World’s first Instagram novel debuts

By Washington Post Time of article published Oct 19, 2015

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Instagram has seen its fair share of photo essays, profiles and short stories. But no one has used the image-sharing network to publish an entire novel – at least not until Matilda and Harry.

Hey Harry Hey Matilda is the debut novel of writer and photographer Rachel Hulin – and the debut Instagram novel. Over the course of nine months, it will tell the story of a pair of witty, cerebral fraternal twins as they navigate the struggles of 30-something life and their own complicated relationship.

On one side: Matilda Goodman, a frustrated artist working as a wedding photographer.

On the other: her brother Harry, an anxiously untenured English professor.

The story unfolds gradually as e-mails between the two, divided up into a series of Instagram photo captions. The photos themselves are largely taken from Hulin’s 15-year career, though she’s also cast models and made images specifically for the project. Sometimes they illustrate the text they accompany; sometimes – as is the case with all great Instagrams – they just evoke a place or a mood.

“I love Instagram,” Hulin said. “I’m fascinated by this idea of everyone turning their lives into these daily visual narratives.”

 

Hulin has always been into narratives, visual and otherwise. Previously she worked as a photo editor and writer in New York, and has shot images for Martha Stewart Living and the New York Times. Six years ago, she began messing around with a blog that told the stories of two characters, Harry and Matilda. She played around with it for a while, showing a few friends, but eventually abandoned it to work on other projects.

 

 

HEY HARRY, Here's Part III (sorry if I'm booooring you. I will now wrap it up.) So Max came to visit on the fourth of July weekend. His eyes looked especially blue and he was talking about other girls. Older girls, girls with accents. I think he thought I was over him. He was of course un-indoctrinated in the ways of being the help so he kept making the mistake of wandering into the main house and nearly fraternizing with the family. “Do you think I have a chance with Martina?” he kept asking me. And then he’d finish the Champagne that had been left out and gone flat. I went to sleep early one night after my run, tired and keyed up from the asthma medication I’d been popping to look less rhomboid in my maid outfit. When I stepped into the blinding morning sun the next day to skim the leaves from the surface of the water I saw two bathing suits mingling together, Max’s and Martina’s, four feet down on the dappled, watery pool bottom and I sat down and cried. At the end of the summer the girls with the fake tans had a blowout fight because it turned out they were secret bisexual lovers and were having a jealousy thing. Which proved I didn’t know anything about anything. I missed you, Harry. You should have come to see me.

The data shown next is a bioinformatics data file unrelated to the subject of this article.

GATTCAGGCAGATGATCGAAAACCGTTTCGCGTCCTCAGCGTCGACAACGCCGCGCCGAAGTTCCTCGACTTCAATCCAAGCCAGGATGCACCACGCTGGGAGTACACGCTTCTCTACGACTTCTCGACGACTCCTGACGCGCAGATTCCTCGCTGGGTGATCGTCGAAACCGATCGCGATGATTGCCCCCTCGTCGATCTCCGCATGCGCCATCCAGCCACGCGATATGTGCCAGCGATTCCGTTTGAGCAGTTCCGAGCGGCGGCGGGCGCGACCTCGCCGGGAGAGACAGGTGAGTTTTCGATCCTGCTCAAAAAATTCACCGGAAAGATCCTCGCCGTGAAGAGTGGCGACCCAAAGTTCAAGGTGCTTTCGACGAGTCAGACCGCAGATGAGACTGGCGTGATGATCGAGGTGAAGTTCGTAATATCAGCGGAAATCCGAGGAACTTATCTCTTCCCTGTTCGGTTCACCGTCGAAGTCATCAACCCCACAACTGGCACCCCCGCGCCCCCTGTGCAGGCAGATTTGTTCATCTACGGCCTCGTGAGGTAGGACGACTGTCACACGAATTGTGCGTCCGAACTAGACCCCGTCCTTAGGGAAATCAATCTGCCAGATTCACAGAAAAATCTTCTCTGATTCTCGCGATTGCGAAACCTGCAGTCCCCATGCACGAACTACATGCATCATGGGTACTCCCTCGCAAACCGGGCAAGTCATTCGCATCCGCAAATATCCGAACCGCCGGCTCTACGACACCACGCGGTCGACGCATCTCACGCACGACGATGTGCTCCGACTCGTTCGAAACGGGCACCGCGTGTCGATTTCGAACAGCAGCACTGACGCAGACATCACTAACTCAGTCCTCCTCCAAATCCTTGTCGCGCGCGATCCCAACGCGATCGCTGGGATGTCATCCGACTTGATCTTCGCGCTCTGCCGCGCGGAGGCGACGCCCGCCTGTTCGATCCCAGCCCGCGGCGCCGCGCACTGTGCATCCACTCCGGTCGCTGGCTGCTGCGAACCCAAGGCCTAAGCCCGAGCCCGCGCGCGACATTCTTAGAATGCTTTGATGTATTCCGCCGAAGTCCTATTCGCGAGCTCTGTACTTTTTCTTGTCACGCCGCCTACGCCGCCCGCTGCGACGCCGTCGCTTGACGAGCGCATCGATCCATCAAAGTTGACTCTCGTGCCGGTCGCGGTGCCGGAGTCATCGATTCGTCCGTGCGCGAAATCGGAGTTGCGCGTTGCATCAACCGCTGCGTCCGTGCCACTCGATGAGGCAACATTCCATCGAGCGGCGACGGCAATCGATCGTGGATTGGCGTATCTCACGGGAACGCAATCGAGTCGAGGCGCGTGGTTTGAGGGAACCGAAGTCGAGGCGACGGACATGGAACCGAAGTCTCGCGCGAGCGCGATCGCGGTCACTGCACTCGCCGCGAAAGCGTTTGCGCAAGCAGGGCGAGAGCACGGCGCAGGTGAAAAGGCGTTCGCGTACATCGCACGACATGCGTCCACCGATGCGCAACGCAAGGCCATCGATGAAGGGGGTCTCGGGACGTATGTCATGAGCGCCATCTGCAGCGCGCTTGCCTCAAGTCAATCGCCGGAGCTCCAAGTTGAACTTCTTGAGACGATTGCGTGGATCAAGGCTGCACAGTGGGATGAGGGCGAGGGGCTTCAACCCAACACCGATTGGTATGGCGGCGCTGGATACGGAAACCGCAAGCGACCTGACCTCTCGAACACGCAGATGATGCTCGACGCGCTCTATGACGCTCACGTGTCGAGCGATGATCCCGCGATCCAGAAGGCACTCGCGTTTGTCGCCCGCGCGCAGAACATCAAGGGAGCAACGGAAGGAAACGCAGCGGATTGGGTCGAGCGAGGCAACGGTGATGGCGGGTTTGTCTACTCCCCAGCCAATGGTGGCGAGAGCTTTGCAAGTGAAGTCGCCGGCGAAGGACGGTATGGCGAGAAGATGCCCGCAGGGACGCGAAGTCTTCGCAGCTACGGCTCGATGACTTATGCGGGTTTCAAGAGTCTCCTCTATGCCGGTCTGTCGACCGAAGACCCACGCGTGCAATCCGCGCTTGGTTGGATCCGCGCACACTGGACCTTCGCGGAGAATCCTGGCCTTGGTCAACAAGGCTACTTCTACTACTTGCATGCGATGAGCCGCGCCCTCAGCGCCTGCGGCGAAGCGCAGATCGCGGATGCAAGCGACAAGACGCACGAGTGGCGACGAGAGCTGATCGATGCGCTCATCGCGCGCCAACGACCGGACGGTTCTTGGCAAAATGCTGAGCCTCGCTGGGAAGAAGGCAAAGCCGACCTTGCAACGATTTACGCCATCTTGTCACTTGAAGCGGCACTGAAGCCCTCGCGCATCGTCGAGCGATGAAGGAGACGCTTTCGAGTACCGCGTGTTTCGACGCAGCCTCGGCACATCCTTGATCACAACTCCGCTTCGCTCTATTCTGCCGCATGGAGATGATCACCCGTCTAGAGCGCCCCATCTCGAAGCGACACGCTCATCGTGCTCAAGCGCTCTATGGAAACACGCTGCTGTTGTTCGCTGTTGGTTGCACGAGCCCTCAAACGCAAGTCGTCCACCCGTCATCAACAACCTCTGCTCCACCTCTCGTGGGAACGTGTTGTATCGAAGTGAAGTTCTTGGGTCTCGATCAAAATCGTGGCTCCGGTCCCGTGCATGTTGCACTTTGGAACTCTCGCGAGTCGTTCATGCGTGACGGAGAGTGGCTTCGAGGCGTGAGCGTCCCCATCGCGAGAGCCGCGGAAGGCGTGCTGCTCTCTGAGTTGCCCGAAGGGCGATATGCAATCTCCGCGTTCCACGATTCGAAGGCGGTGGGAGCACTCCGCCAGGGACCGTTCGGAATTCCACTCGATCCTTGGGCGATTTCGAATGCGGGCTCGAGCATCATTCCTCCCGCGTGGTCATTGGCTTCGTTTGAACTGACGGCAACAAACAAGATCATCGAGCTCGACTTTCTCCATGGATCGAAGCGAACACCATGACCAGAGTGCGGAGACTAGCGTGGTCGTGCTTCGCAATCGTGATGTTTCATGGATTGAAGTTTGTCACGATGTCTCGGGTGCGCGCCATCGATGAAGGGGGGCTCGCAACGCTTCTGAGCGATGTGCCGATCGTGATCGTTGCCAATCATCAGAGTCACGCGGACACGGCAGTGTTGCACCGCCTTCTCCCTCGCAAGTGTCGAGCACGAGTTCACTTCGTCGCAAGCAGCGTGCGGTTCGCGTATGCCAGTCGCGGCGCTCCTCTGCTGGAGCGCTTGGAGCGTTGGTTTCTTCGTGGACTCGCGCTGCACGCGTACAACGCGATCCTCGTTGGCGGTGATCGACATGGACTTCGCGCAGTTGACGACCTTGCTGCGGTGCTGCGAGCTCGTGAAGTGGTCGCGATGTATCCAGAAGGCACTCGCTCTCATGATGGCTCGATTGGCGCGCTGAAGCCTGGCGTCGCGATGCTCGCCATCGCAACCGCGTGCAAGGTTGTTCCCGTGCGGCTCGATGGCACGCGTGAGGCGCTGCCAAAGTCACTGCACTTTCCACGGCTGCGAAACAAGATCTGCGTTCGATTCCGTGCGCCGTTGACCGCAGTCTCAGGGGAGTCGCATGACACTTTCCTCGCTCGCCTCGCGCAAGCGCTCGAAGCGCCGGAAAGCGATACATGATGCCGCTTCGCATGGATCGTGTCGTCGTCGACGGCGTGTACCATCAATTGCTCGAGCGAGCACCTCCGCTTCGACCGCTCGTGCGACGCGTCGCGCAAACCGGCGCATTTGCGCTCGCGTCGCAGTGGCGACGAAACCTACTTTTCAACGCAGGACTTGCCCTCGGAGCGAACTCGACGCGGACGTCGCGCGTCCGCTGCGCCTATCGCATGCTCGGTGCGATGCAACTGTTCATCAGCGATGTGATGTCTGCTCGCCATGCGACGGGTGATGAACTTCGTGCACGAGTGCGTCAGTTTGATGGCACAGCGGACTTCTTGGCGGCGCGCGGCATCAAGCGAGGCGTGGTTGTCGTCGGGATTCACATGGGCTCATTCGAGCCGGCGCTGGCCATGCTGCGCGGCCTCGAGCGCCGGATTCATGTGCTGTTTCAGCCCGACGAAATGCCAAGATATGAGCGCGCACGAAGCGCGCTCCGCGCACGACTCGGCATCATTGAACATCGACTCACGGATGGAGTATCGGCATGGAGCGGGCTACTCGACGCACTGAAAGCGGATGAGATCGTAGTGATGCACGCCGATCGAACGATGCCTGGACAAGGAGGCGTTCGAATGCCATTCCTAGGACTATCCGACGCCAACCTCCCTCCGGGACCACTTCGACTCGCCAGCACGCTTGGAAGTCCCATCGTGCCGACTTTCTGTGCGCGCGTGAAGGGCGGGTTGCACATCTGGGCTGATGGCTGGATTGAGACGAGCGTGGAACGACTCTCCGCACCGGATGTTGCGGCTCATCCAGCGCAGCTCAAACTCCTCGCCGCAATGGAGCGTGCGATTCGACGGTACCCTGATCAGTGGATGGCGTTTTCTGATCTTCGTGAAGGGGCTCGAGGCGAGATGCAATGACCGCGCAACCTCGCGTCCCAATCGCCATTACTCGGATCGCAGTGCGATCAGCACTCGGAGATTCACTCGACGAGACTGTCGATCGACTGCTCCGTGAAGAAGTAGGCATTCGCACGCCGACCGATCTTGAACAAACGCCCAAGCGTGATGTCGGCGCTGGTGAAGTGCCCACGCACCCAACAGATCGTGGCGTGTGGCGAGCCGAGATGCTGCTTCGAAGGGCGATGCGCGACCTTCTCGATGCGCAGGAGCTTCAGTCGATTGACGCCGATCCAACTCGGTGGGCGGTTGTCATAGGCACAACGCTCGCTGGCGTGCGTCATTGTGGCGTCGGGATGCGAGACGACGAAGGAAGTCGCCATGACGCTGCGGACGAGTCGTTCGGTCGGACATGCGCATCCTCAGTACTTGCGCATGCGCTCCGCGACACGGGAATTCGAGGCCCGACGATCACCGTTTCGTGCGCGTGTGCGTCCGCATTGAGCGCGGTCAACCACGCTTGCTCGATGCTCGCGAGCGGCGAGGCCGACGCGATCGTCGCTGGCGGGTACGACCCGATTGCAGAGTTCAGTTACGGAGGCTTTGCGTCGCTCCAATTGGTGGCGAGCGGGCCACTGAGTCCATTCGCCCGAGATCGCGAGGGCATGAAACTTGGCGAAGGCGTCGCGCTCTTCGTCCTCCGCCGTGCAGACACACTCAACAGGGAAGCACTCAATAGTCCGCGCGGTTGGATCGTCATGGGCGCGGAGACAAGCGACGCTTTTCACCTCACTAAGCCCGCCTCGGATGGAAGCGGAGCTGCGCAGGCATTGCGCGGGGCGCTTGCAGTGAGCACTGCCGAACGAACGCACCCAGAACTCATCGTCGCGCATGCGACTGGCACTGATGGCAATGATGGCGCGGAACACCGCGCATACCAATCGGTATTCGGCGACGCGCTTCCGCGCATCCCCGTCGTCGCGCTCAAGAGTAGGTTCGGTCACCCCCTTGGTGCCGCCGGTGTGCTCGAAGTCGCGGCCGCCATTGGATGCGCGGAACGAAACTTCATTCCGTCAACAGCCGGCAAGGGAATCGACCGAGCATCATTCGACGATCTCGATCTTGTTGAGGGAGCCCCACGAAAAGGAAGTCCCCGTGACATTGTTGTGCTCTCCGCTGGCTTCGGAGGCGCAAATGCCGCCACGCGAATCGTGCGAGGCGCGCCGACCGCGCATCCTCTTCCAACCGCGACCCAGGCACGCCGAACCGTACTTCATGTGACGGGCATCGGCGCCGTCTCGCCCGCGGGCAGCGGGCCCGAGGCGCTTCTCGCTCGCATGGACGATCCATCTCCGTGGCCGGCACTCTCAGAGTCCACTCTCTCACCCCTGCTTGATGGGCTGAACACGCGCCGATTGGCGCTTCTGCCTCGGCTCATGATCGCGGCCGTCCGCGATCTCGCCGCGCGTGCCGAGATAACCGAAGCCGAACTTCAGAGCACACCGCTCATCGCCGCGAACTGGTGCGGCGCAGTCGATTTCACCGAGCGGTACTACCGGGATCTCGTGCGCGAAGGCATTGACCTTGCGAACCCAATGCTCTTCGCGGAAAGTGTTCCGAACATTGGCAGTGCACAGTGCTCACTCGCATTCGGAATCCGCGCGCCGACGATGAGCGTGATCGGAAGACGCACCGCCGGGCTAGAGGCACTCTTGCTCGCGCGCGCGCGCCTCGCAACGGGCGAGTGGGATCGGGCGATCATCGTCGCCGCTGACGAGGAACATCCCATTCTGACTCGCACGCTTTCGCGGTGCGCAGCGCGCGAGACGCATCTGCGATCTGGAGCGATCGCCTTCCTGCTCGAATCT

A photo posted by Matilda and Harry Goodman (@heyharryheymatilda) on Sep 29, 2015 at 6:15pm PDT

 

Still, the characters stayed with her, as did the idea of using e-mails to tell their story. In 2014, Hulin began working on a novel, finishing it in the spring of 2015.

After finishing, however, Hulin realised that a whole host of digital artifacts could double as narrative techniques: photos, e-mail accounts, personal websites even. She launched a newsletter and built Matilda a site for her wedding photography business. She also began going through her own photo archives and casting friends to play the principals for her Instagrams.

The result is an immersive digital narrative that makes Matilda and Harry feel eerily real. So real that Hulin has begun getting very earnest messages at “Matilda’s” e-mail account.

 

Hulin wasn’t setting out to reinvent the genre, she cautions: she spent a year crafting this novel, and that work matters more to her than the novelty of how she’s publishing it. But it’s given her an audience that’s unusual for first-time literary fiction.

“I like waking up and seeing what people have said. It’s very fun,” Hulin said. – The Washington Post

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